Looking for a retirement plan for your employees that's easy and inexpensive to administer? There may be a simple answer, the Savings Incentive Match Plan for Employees of Small Employers, better known as the SIMPLE IRA plan.

A SIMPLE IRA plan lets your employees defer up to $16,000 of compensation in 2024, or $19,500 if age 50 or older (up from $15,500 and $19,000, respectively, in 2023). You then match employee contributions dollar for dollar up to 3% of pay, or to make a nonelective contribution for all eligible employees, whether or not they contribute, of 2% of pay. The 3% of pay match may be reduced to as little as 1% in any two of five years.

Beginning in 2024, employers may make additional non-elective contributions to all employees of up to 10% of compensation or $5,000, whichever is less. Moreover, employers with no more than 25 employees may allow their employees to contribute 10% more than the standard and age-50 limits. Employers with 26 to 100 employees may allow higher limits as long as they provide either a 4% match or a 3% nonelective contribution.

How do I set up a SIMPLE IRA plan?

You can adopt a SIMPLE IRA plan for 2024 if you had 100 or fewer employees in 2023 (excluding employees who earned less than $5,000) and you don't contribute to any other retirement plan. If your business qualifies, follow these three simple steps to set up your SIMPLE IRA plan (you have until October 1 to set up a new SIMPLE IRA plan for 2024).

Step 1: Adopt a written plan document

You can set up a SIMPLE IRA plan by completing either a pre-approved document provided by a financial institution (for example, a mutual fund company, insurance company, or bank) or an IRS model document (either Form 5305-SIMPLE or Form 5304-SIMPLE).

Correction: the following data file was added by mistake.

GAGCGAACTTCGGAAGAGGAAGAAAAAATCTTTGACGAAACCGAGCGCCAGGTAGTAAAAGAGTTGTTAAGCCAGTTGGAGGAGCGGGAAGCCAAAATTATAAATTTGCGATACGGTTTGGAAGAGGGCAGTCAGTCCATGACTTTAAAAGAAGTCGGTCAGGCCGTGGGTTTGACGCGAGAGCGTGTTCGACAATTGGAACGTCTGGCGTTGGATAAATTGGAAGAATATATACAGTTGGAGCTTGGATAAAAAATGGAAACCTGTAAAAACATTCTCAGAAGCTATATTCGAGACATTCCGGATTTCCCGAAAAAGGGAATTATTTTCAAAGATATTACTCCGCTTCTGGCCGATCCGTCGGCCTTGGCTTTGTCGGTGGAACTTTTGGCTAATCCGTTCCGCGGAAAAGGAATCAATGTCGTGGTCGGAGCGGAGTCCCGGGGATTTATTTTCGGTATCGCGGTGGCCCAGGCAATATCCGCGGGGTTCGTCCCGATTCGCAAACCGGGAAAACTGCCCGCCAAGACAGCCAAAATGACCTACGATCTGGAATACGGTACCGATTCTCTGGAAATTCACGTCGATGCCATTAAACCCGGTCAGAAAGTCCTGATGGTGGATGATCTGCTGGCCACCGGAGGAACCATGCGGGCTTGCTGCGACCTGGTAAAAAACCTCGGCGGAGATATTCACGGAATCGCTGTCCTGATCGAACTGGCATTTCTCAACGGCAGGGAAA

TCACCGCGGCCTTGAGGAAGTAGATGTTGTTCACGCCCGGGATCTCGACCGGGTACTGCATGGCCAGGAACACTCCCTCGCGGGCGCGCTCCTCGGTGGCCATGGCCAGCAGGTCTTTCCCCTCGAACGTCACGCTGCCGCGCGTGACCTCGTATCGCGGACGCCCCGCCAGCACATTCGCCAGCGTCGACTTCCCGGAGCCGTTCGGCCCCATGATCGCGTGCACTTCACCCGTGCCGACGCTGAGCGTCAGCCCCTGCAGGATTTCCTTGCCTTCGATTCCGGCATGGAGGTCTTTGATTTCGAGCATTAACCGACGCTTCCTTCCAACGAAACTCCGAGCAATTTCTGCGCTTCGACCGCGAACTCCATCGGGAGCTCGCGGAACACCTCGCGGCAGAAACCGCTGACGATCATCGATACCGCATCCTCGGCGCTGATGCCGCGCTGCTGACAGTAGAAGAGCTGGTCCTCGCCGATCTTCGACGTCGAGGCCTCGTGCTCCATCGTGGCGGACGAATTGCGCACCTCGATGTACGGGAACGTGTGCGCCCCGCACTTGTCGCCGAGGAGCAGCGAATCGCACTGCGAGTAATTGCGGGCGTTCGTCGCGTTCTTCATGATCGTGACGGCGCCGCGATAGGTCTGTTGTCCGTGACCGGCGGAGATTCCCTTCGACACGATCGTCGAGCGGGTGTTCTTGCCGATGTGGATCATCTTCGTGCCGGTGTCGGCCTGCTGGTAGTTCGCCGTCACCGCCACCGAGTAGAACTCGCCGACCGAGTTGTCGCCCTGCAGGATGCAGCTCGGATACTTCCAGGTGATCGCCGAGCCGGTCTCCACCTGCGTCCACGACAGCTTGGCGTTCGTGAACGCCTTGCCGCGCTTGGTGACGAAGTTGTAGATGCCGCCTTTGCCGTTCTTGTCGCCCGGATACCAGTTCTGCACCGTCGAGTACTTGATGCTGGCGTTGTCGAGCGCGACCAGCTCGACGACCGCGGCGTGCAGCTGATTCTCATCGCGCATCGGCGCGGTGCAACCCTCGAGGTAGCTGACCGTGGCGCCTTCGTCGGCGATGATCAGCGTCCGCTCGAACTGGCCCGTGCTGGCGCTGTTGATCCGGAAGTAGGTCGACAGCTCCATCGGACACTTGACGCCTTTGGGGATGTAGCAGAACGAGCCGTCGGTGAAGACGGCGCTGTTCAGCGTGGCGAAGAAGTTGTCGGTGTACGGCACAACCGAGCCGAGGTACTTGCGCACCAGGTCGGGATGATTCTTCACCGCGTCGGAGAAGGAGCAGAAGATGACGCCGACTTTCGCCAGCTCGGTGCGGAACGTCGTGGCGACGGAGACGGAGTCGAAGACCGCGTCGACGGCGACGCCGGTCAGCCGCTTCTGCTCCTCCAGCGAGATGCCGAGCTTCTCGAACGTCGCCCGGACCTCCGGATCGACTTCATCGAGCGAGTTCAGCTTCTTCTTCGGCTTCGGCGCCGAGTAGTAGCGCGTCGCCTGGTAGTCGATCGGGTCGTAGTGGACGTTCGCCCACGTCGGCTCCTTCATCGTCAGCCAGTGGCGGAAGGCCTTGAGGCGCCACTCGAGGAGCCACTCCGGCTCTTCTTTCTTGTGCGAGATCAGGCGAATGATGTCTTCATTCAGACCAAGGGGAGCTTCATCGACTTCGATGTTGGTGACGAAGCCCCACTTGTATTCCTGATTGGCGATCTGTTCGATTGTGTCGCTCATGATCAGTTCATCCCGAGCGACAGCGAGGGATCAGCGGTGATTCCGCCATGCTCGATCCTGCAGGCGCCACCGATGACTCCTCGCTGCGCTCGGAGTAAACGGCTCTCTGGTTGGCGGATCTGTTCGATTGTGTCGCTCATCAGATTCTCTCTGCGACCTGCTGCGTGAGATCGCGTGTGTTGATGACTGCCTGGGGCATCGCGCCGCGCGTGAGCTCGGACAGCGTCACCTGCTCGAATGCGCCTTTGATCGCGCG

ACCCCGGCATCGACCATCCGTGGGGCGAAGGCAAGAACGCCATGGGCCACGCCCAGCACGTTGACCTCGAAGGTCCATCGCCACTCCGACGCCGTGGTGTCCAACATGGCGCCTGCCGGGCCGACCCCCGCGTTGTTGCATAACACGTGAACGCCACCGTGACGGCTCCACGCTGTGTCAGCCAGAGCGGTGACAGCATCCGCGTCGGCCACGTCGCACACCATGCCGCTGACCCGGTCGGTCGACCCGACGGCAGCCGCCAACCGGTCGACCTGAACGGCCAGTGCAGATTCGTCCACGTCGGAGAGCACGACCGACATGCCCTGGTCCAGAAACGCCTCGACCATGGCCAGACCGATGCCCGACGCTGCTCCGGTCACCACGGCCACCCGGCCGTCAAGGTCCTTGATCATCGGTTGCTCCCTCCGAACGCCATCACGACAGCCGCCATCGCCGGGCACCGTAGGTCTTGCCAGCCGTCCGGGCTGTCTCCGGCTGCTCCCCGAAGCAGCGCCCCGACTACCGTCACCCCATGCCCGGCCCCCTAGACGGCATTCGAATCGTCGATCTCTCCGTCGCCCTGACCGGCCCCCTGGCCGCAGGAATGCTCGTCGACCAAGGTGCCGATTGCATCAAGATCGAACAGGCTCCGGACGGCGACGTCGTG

Form 5305-SIMPLE lets you specify the "designated financial institution" that will both act as your plan's trustee/custodian and initially receive all plan contributions. Form 5304-SIMPLE, on the other hand, lets each eligible employee select the financial institution that will serve as trustee/custodian and receive all plan contributions.

Step 2: Provide information to your employees

You must provide your eligible employees with the following information before the beginning of each election period:

  • An explanation of the employees' ability to make or change salary reduction elections
  • Whether you'll make matching contributions or nonelective contributions for the coming year
  • A summary description of the plan
  • If you use a designated financial institution, a notice that employees can transfer their account balances to an IRA provider of their choice without cost or penalty

The election period is generally the 60-day period prior to the start of each calendar year (November 2 to December 31). However, the election period will be different if you set up a SIMPLE plan mid-year, or if an employee first becomes eligible after the 60-day period ends. Forms 5304 and 5305 contain most of the documents you'll need to comply with these notice requirements.

Step 3: Set up employee accounts

A SIMPLE IRA account must be set up by or for each eligible employee, and all contributions to the plan must go into these accounts. In general, you must include all employees who've earned at least $5,000 (from you) during any two preceding years (whether or not consecutive) and who are expected to earn at least $5,000 in the current year.

What are some advantages of a SIMPLE IRA plan?

  • SIMPLE IRA plans are not required to follow certain rules that prohibit discrimination in favor of higher-paid workers. Even if no employees want to contribute, you can establish a plan, contribute on your own behalf, and provide an employer matching contribution.
  • The plan requires minimal paperwork and you aren't required to file reports with the government — only the financial institution holding the IRAs is required to file reports.
  • Once your employees exercise control over the assets in their accounts, you are relieved of any fiduciary responsibility.